Part 1 of 4
I recently read some writing advice offered by a capable lawyer with 10 years’ experience. The advice was offered in absolute terms, and I thought it was oversimplified. Here’s the advice with my own take.
“Never use adverbs.”
You can’t follow this advice literally. It’s not possible to write a memo or motion or brief and never use an adverb. Based on the examples the lawyer gave, what the lawyer probably meant was something more like avoid over-using adverbs. But for a sophisticated legal writer, even that advice is too simple. I’d offer something more like don’t overuse intensifiers and qualifiers in legal writing.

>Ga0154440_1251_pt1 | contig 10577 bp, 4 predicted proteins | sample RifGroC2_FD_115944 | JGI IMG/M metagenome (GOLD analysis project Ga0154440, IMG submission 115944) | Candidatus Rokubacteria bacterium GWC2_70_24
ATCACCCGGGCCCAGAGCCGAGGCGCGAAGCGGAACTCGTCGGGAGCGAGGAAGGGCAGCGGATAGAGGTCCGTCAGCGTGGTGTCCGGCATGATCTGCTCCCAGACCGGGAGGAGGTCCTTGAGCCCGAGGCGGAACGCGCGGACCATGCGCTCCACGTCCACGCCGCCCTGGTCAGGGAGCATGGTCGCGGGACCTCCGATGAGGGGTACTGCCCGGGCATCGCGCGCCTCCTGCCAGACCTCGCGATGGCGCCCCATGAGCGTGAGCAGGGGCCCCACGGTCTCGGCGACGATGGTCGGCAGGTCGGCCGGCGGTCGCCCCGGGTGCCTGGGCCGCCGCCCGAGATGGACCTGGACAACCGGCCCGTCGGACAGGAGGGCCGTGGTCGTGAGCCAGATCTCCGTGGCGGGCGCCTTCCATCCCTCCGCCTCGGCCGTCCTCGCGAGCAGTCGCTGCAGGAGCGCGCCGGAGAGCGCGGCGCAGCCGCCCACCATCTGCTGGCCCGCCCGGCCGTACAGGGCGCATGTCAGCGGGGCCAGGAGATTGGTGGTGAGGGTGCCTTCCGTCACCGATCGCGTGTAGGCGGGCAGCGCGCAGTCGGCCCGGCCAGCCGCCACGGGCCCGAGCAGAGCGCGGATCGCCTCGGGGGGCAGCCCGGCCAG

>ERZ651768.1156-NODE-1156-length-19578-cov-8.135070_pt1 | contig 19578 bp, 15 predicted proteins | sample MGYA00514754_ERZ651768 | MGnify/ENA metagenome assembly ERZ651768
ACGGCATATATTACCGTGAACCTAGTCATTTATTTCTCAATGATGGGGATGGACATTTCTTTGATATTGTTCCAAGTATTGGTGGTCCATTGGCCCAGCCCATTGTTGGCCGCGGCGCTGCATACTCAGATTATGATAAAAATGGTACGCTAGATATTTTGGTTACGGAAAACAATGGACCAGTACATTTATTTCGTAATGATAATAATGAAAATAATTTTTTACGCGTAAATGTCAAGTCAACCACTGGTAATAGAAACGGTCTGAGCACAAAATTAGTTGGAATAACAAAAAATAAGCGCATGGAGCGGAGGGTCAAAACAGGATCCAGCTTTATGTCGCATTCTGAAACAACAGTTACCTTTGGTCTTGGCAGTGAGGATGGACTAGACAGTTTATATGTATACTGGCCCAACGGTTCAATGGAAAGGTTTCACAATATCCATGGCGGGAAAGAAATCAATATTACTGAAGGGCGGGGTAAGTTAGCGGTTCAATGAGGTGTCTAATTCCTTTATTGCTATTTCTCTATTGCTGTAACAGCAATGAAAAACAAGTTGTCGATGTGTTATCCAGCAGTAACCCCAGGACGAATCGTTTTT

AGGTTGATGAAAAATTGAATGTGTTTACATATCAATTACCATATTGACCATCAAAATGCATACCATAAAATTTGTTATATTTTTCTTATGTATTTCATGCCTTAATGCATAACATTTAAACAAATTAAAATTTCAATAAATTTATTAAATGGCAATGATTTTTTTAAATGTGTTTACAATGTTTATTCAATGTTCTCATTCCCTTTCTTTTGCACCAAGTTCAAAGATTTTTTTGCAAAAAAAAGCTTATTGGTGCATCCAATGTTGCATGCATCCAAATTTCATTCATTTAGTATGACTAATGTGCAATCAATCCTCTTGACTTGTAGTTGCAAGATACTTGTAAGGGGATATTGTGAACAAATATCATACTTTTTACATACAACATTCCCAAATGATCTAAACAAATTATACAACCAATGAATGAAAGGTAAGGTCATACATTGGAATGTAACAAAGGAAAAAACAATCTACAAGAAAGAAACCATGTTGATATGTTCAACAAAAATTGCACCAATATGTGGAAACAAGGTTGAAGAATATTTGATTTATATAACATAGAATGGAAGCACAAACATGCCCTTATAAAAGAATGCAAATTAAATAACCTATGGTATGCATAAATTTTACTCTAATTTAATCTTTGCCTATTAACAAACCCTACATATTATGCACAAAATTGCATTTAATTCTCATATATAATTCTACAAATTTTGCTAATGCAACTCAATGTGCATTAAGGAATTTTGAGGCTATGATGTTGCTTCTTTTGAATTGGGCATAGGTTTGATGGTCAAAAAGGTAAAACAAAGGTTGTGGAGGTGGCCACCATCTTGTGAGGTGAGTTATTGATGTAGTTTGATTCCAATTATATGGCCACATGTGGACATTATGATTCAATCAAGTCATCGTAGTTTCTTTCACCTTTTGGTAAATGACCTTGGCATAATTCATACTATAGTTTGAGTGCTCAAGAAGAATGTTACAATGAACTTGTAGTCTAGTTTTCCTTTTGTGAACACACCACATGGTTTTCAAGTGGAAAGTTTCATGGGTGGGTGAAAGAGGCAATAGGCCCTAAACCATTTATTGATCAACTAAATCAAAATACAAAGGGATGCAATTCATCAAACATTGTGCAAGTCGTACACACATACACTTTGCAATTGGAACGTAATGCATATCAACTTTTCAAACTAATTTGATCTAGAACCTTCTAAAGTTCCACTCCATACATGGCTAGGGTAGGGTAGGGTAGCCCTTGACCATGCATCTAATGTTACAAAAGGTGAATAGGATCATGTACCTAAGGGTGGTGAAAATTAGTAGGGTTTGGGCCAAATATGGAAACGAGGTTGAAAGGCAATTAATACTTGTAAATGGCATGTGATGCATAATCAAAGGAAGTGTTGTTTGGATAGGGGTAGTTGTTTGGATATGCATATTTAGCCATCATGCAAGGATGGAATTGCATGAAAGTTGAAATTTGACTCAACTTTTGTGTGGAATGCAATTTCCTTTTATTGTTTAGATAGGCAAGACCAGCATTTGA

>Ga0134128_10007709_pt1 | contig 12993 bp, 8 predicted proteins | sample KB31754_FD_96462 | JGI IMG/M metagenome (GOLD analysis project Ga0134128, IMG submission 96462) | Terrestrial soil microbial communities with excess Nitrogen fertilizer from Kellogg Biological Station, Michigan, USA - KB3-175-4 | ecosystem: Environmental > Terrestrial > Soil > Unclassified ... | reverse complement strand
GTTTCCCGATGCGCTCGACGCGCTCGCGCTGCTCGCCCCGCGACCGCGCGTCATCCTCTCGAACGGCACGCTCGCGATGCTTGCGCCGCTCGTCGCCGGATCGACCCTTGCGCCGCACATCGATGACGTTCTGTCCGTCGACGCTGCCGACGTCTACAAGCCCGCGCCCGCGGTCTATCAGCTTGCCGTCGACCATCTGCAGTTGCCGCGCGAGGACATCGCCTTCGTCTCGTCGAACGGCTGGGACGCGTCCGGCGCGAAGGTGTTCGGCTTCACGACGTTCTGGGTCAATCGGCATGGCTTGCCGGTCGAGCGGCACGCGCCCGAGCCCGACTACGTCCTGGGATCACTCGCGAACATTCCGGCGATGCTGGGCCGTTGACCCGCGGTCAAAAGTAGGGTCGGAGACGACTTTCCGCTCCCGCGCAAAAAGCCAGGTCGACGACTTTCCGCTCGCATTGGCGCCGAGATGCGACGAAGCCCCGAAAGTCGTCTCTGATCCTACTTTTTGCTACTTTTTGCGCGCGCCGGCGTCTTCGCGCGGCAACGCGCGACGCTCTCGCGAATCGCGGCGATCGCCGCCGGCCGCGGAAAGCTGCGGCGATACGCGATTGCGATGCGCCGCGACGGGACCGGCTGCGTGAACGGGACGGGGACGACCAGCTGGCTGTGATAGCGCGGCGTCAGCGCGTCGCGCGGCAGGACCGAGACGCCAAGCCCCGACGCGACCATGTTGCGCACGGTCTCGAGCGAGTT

I’ve written about intensifiers (clearly, extremely, blatantly):
and a modified version of those three posts appeared in a Michigan Bar Journal article
I’ve also written about using qualifiers (probably, somewhat, typically):
My view is that for high-caliber, sophisticated legal writing, absolute prohibitions aren’t the best advice. Inform yourself about the advice, consider your audience and purpose, and exercise your editorial judgment.
 In fact, in an example legal document the lawyer displayed for some other point, there were three adverbs in the first four sentences. All three uses were appropriate; I’m just pointing out that it’s not reasonable to advise, “Never use adverbs.”